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NPR

Summer Science: The Perfectly Toasted Marshmallow

It's the epic quest of campers everywhere: How do you toast that marshmallow just right? As part of our Summer Science series, NPR turned to a fire engineer for some professional guidance.
NPR

What Animals Can Teach Humans About Healing

A new book called Zoobiquity explores the diseases that humans and animals have in common. Dr. Barbara Natterson-Horowitz and journalist Kathryn Bowers explain how fainting fish, obese dragonflies, depressed gorillas and monkeys with heart failure can help inform human health.
NPR

Thaw At Brain Bank Deals Setback To Autism Research

A freezer that went on the fritz damaged about one-third of the brains from autistic people being stored at a research depository near Boston. The malfunction, whose cause remains under investigation, could slow research into the disorder.
WAMU 88.5

Science Pioneer Warren Washington

A pioneer in computer climate modeling, Warren Washington has served as an adviser to presidents from Jimmy Carter to Barack Obama, and he has earned numerous accolades for his achievements. We talk with him about his work, his roots and why he thinks science is a good field for students to consider in a bad economy.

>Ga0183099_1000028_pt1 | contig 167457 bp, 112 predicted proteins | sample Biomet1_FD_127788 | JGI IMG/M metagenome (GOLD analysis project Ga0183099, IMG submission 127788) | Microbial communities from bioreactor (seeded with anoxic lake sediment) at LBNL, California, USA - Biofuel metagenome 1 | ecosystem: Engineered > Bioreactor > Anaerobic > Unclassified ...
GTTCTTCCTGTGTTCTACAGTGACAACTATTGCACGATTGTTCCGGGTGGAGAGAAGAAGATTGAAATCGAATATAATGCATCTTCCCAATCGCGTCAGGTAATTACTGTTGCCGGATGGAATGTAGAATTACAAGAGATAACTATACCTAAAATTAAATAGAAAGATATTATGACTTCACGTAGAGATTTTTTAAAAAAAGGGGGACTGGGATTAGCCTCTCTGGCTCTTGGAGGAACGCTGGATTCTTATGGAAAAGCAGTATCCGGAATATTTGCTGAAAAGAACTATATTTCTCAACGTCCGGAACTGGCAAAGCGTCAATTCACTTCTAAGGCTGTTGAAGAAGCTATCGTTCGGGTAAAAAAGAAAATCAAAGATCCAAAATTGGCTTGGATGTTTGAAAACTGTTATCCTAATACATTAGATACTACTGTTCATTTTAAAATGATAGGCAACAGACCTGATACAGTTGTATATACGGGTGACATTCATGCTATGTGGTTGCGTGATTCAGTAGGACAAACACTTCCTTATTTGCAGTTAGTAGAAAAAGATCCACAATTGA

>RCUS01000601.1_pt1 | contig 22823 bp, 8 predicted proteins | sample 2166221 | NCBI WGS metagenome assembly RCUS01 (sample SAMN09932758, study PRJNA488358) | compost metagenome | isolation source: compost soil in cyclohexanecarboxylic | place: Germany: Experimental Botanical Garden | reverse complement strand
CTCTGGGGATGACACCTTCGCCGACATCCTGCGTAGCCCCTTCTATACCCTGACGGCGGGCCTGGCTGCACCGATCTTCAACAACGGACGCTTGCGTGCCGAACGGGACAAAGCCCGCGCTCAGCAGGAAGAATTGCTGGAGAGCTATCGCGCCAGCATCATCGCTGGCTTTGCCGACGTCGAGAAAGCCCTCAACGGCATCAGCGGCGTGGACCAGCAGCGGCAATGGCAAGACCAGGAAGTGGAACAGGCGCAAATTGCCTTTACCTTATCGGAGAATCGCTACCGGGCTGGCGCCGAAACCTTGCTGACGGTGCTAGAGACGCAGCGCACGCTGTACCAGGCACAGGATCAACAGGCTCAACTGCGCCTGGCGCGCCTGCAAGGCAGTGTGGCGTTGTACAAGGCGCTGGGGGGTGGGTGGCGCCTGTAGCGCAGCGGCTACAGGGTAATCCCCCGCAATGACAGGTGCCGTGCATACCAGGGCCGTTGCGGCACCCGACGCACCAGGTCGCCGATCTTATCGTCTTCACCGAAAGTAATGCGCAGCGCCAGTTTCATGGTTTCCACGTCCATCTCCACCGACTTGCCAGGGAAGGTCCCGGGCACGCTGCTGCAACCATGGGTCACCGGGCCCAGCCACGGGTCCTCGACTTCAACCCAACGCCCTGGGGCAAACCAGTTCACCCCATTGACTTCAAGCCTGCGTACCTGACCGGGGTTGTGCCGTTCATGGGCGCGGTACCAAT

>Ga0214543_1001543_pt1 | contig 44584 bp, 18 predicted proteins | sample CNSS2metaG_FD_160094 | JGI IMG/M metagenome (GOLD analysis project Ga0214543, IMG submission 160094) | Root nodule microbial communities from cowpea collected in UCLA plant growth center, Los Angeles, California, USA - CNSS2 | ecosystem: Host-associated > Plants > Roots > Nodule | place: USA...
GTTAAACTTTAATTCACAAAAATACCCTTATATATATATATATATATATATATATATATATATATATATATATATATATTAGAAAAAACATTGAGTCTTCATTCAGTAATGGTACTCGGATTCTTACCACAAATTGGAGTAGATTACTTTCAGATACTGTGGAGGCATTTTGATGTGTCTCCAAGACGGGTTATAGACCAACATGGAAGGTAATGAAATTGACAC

NPR

Before Deep Space, NASA Heads Deep Under Water

NASA may have retired its shuttles, but it has its sights on sending astronauts deeper into space than ever before. The agency wants to set foot on asteroids, but the first step is a soggy one.
NPR

To Grow A Craft Beer Business, The Secret's In The Water

It's a good time to be a craft brewer, as Americans are thirsty for full-flavored and local beers. But when small breweries grow, they can also risk losing some of the "craftiness" their fans love. And when they expand, many brewers have to rewrite their recipes — starting with the water.
NPR

Growling With The Gorillas: A Rwanda Mountain Trek

Gorillas often get a bad rap, but folks who work with them say they're as much gentle as giant. On a recent trip to scope out the primates, an NPR producer trekked into the Virunga mountains of East Africa, where more than half of the world's mountain gorillas live.
NPR

U.S. Military's Green Energy Criticized By Congress

The White House and military brass are calling for the development of alternative energy. One goal is cutting dependence on foreign sources. Another is reducing the carbon footprint of the largest fossil fuel consumer in the world. But now some on Capitol Hill are blocking the effort to green the military. Audie Cornish talks with Juliette Kayyem of the Boston Globe about the fight.

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